For those new to the magical world of Adobe After Effects, this fantastic software has a myriad of cool techniques, plugins, presets, settings, and tools. And once you begin using this amazing tool, you will soon realize there is no end to it (being a professional AE user for quite some time now, I still get in awe with how amazing it is).
And, with its text animator tool, After Effects empowers you with multiple options to add an extra flair to your videos. How? Well, let me show you some fun and creative ways to animate text in After Effects. So let’s dive in!
What is Text Animation?
“Text animation” in computer graphics refers to creating moving letters, words, or paragraphs. It relates to creating text moving in some fashion across the screen, within an area, or by following a pattern.
There are many different ways and plugins by which we can create text animations for our videos. But sometimes, we need to modify the text animation used in a plugin or any preset, so we need to have basic knowledge of how to modify those animations.
Fortunately, After Effects has some amazing text animators for creating incredible text animations. So, let’s dive into how these text animators work so that you can modify existing effects and create your unique text animations.
Text Animators in After Effects
These text animators can be found by clicking the drop-down button of text layer > Animate. Here, you can find a list of text animators available according to text properties, which will allow us to transform the internal aspects of properties.
Enable Per-character 3D
This option allows you to add the “Z” axis to all other properties. The Z-axis will enable it to work with text in a 3D form.
The anchor point is where all your manipulations will take place, like rotation, scaling, and many more. We can change the x and y-axis of the anchor point by hitting (y) on your keyboard, and if you want to move the anchor point to the middle of your layer, press ctrl+alt+home or Command+Option+Home for mac.
This option lets you precisely specify where you want your layer on the (x) and (y) axis. You can use guides and grids, title/ action safe, Proportional grid, and rulers to help you position your layer or object.
It is measured by two values, x, and y, which are the width and height of any layer. By default, its value is set to keep its original ratio, but we can adjust the height and width separately by deactivating the lock button given before the value.
All Transform Properties
Sometimes we need to make an effect that includes two or more of the above properties, so you don’t need to take properties individually. Instead, you can select all transform properties, including anchor point, position, scale, skew, skew axis, rotation, and opacity.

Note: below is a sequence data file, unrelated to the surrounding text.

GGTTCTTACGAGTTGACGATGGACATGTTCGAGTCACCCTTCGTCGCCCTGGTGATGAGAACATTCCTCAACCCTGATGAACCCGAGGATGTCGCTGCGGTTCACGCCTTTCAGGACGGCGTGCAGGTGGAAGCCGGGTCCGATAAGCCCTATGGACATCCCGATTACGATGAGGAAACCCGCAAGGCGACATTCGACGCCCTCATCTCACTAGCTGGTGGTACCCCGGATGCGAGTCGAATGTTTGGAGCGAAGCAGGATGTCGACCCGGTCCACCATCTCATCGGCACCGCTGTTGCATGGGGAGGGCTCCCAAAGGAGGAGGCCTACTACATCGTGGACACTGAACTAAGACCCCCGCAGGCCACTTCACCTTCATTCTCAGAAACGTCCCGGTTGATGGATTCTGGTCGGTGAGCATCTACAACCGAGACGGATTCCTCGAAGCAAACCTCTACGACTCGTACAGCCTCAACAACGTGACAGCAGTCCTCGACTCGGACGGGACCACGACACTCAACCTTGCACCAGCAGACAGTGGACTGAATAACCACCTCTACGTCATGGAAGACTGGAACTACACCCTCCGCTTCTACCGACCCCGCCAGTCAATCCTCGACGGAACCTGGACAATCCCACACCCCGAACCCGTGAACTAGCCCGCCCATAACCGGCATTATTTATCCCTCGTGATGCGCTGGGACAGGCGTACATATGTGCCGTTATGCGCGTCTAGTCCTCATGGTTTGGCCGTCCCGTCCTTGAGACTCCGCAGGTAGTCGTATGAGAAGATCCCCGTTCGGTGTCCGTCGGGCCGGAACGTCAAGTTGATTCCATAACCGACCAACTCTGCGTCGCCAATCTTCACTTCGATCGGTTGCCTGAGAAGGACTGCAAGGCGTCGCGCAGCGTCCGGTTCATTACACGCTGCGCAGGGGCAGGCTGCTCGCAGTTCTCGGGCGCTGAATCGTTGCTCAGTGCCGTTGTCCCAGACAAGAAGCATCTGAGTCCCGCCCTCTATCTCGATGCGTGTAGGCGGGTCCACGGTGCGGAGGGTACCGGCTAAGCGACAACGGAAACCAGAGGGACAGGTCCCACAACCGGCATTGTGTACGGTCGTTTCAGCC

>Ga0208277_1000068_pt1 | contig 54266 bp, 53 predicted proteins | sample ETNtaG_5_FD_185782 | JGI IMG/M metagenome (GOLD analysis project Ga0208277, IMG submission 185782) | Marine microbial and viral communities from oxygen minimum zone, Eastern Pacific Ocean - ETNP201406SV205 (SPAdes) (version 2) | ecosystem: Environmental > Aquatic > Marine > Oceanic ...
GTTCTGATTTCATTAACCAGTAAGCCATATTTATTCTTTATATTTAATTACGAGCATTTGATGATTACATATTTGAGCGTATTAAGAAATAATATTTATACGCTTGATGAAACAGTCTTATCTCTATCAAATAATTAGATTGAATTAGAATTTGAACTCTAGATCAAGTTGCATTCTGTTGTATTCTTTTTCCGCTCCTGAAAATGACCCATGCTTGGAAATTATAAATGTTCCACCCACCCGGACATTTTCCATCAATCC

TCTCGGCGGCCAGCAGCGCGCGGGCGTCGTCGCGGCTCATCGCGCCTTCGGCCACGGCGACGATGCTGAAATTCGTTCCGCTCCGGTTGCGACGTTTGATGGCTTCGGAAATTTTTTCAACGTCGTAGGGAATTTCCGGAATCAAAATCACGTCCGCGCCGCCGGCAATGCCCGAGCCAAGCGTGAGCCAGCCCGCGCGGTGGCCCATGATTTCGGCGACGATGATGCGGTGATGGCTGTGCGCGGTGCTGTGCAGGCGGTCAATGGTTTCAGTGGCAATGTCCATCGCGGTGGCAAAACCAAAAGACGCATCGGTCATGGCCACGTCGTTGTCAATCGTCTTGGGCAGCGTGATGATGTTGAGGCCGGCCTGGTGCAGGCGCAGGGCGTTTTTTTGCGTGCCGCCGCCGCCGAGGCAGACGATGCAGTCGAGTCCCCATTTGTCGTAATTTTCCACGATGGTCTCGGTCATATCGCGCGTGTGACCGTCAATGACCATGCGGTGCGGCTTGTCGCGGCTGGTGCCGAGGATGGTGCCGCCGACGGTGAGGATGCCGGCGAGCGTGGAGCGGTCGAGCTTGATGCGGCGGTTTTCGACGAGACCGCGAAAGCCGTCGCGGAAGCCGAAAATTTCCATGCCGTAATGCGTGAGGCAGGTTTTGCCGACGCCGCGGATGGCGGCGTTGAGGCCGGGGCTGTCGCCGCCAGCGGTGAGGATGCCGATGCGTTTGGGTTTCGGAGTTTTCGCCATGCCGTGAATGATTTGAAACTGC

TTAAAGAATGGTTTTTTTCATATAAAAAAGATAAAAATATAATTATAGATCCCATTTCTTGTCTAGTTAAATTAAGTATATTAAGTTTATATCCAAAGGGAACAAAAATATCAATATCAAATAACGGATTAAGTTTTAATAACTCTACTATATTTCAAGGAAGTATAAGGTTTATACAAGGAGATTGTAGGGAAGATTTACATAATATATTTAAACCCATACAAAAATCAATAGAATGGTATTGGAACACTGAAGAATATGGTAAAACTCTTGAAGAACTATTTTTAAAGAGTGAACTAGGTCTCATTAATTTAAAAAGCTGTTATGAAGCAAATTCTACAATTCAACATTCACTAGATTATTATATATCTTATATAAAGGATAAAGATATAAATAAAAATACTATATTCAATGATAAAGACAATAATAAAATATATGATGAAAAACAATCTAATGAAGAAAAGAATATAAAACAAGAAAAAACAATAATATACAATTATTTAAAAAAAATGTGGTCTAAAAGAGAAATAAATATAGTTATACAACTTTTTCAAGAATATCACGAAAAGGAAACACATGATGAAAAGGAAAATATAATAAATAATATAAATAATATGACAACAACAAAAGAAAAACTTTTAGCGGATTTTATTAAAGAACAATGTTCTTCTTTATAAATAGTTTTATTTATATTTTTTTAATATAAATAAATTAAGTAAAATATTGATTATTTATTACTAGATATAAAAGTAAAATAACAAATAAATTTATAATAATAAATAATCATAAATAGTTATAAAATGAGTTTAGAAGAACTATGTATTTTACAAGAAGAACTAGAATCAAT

Fill Color and Stroke Color
This animator allows you to change the color of the fill and stroke of your layer. It further has five options: RGB, Hue, Saturation, Brightness, and opacity.
Character offset is basically the number of Unicode values to offset selected characters. For instance, “HELLO” will be offset to “JGNNQ” if the offset value is 2. It also has character alignment options, including left or top, center, right or bottom, and adjust kerning. It has a character range that includes preserving case & digits and Full Unicode.
Getting Started with Text Animators in After Effects
Now you might be thinking that most of these properties can generally be accessed in the layer’s transform setting, so what’s so unique about these text animators?
Well, animator properties work much like other layer properties, except their values are only influenced by the characters selected for the animator group. Besides, we can also animate the characters individually.
There you go, folks! Now you can make fun animated doodles or animation character design, create super-chic motion design elements, some fun character animation explainer videos, and perhaps be way more efficient at dumping those monotonous text chunks, too.
Besides, this will help you be faster, more productive, and more creative with a tool you apparently need to use all the time.
Note that once you stop seeing the text animator as just a means to bring on words and try to understand how it works, you’ll realize how it can help you create tapered strokes, abstract backgrounds, cool bendy arrows, and whatnot. Besides, you can make groups of objects quickly travel along paths, create incredible self-animating elements without keyframes, and some other really cool stuff!
So, open yourself up to a mindset, take some time to explore it, and understand what it actually does.